A surveillance radar system which uses reflected radio signals.
Source: ICAO Doc 4444 PANS-ATM
Principle of operation The radar antenna rotates (usually at 5-12 rpm) emits a pulse of radio wave. Upon reaching an aircraft (or other object) the wave is reflected and some of the energy is returned to the antenna.
PSR principle of operation
The PSR output data uses polar coordinate system - it provides range and bearing of the targets found in respect of the antenna position. Note that the range is the slant distance from the antenna and not the horizontal distance.
The range is determined by the time difference of the emitted and received pulse (the speed of propagation is the speed of light) and the bearing is obtained from the antenna azimuth. The rotation speed of the antenna is usually between 5 and 12 rpm.
The antenna radiation pattern is a narrow beam when seen from above and, with some approximation, can be considered as a trapezium if seen from the side.
PSR antenna radiation pattern
PSR is the only surveillance sensor used in civil aviation that does not require any on-board equipment to locate aircraft. Unlike SSR, ADS-B and MLAT it can discover an aircraft experiencing Transponder Failure or an intruder.
- Cone of silence. Due to the radiation pattern, there is a part of the airspace above the antenna that cannot be surveyed. This effect is mitigated by placing an array of radars in such a way that each radar's cone of silence is covered by another radar.
- Targets with the same slant range (at different levels) are hard to distinguish (the blips received will overlap). This is mitigated by combining the PSR with an SSR that can recognize the different aircraft by their transponder codes.
- Difficult correlation. Due to the data received (position only) it is not possible to use automatic correlation. Manual correlation (after proper aircraft identification) is possible, however. The downside is that this requires a lot of controller effort and is therefore not suitable for busy airspaces.
- The radar relies on reflected signals but is not aware if they are received from aircraft or from other objects (e.g. terrain, buildings, clouds). Such reflections are called clutter. This can somewhat be mitigated by processing the data using an MTD (moving target detector). This feature uses the doppler shift of the received signal to determine whether it came from a stationary or a moving target.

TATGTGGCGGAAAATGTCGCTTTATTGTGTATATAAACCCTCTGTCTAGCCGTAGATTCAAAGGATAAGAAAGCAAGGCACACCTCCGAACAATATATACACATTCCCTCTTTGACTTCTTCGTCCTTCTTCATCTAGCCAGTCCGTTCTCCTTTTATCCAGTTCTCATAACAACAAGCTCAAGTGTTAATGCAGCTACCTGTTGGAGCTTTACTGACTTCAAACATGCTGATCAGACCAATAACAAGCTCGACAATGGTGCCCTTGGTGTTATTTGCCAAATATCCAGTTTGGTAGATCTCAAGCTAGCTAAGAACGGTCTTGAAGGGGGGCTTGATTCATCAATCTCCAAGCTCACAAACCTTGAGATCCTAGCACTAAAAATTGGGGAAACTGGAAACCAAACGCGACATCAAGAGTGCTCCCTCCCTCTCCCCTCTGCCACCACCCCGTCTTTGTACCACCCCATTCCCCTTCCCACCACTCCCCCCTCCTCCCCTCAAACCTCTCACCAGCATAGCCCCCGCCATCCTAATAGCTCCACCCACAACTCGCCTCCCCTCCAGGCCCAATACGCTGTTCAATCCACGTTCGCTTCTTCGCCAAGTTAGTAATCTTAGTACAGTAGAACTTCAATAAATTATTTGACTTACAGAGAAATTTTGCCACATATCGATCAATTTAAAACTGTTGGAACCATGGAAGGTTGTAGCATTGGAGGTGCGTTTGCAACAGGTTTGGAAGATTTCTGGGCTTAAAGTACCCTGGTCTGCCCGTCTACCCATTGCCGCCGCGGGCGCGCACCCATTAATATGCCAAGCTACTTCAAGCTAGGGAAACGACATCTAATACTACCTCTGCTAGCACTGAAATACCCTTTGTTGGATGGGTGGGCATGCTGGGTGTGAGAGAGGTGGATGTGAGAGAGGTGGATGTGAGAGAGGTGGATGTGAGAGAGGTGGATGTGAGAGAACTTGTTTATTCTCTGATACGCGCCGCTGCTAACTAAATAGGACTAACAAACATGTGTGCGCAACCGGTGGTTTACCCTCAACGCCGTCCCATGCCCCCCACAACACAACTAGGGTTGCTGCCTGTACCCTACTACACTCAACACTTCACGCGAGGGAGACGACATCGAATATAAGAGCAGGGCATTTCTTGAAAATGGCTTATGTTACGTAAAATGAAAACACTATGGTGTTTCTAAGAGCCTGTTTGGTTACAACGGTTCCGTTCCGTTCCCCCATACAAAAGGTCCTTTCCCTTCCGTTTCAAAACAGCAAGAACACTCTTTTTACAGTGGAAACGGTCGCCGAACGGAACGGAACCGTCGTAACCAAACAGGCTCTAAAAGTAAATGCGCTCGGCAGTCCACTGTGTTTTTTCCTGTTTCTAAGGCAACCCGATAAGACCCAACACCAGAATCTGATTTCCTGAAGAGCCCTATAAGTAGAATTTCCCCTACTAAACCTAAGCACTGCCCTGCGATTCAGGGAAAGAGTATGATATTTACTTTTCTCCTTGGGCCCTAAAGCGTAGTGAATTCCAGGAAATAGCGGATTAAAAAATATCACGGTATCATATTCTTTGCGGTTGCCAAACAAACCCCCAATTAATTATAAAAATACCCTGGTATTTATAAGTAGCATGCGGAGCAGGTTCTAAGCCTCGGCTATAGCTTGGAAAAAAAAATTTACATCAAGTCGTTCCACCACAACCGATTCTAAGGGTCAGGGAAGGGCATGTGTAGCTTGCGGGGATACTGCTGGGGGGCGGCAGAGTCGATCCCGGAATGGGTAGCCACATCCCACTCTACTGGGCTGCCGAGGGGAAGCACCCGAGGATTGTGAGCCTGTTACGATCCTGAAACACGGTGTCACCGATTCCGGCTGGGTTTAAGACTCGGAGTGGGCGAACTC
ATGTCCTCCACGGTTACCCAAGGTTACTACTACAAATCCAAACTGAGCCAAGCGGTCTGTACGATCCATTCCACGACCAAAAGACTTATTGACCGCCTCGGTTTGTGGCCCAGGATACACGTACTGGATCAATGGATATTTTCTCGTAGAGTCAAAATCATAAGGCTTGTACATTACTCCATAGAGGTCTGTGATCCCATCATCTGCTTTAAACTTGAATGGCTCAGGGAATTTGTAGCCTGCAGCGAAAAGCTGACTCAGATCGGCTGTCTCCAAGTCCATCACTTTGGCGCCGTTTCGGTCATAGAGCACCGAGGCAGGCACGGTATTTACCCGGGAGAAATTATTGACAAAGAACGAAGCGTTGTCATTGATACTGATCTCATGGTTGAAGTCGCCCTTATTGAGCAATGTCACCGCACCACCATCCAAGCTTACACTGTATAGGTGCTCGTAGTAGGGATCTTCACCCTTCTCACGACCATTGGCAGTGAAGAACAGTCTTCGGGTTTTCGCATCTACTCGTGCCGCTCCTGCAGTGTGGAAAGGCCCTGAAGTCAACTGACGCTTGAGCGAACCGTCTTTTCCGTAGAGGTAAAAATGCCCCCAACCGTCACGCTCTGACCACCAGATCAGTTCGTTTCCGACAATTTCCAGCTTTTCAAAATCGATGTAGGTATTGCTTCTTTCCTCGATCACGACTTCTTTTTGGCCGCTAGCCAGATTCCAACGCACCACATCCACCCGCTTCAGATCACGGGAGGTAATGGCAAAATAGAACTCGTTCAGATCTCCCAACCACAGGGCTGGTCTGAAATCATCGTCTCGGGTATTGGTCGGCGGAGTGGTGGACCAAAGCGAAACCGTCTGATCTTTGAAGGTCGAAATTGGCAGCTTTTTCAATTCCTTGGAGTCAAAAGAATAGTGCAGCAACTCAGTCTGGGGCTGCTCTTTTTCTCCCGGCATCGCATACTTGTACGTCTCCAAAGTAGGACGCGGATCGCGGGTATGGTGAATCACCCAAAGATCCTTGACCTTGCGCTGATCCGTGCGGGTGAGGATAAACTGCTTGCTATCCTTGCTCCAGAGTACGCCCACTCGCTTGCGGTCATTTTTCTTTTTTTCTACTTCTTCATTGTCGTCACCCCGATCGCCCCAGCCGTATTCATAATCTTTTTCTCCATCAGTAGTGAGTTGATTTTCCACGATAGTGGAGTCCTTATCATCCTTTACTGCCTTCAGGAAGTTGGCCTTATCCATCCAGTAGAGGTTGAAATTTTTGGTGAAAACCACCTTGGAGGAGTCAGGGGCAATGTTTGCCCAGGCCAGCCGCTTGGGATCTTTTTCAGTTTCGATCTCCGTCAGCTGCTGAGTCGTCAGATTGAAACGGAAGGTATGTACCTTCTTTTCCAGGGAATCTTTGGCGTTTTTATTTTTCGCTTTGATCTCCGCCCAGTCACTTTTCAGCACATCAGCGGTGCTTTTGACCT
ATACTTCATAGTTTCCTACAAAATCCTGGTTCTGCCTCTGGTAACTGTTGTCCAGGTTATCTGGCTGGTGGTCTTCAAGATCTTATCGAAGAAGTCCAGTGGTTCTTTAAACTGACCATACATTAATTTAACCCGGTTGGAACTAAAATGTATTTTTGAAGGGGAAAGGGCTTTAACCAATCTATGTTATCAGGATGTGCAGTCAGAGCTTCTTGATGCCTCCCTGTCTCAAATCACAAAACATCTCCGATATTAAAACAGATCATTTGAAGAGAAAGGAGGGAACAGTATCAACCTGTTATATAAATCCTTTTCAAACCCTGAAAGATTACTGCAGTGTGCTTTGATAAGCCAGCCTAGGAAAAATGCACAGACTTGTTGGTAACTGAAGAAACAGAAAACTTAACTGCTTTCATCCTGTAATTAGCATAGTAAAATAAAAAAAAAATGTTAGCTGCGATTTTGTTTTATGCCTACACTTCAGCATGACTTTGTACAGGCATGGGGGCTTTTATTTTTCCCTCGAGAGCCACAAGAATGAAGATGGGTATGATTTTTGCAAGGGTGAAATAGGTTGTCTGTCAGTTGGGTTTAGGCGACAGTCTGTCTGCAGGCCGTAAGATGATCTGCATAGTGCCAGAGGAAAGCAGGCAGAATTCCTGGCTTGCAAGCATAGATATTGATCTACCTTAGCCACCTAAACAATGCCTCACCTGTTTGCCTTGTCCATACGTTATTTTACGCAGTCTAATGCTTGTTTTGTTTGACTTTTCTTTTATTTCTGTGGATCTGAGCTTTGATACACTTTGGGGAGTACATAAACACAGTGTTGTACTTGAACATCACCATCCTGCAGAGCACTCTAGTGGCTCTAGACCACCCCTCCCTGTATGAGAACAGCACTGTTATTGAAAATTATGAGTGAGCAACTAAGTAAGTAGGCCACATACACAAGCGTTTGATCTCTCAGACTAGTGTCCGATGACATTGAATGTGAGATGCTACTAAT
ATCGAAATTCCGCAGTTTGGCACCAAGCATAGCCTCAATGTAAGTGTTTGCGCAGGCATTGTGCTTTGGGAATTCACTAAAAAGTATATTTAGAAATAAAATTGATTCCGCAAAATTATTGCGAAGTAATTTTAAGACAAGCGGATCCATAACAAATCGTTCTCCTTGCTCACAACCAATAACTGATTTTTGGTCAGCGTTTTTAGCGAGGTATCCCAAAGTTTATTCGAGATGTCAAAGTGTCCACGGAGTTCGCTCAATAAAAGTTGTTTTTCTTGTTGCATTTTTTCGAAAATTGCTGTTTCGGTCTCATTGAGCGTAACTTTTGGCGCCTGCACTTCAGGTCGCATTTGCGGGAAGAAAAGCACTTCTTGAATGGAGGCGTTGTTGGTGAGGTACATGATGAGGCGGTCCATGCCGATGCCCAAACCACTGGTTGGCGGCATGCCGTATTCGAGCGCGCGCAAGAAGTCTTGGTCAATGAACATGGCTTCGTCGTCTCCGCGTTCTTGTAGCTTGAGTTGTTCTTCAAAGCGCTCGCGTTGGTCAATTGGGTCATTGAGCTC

- No level data available. Civil PSRs do not have the ability to obtain target level. This may be mitigated either by receiving pilot reports or by combining the PSR with other types of sensors. Note that some military radars have this feature (either by using a second antenna or an antenna array). Nevertheless, this information is not to be used for air traffic control purposes as it is geometric and not pressure-derived.
- Unambiguous range limit. When receiving the signal it is not possible to determine the corresponding emitted pulse. Therefore, a false target can be detected (usually close to the radar) if the reflected signal reaches the antenna after a second pulse is transmitted. This effect is mitigated by adjusting the transmitted energy and the antenna rotation speed.
- Minimum range limit. The PSR operates on one frequency which means that it cannot emit and receive signal at the same time. If the target is too close to the radar antenna, the reflected signal may be received before the end of the transmission. If that happens, the target will not be detected. Note that shortening the pulse will also reduce the amount of emitted energy thus limiting the maximum range of the radar. This is mitigated by adjusting the pulse length and the antenna rotation speed.
The advantages of the PSR and SSR are often combined by co-locating them.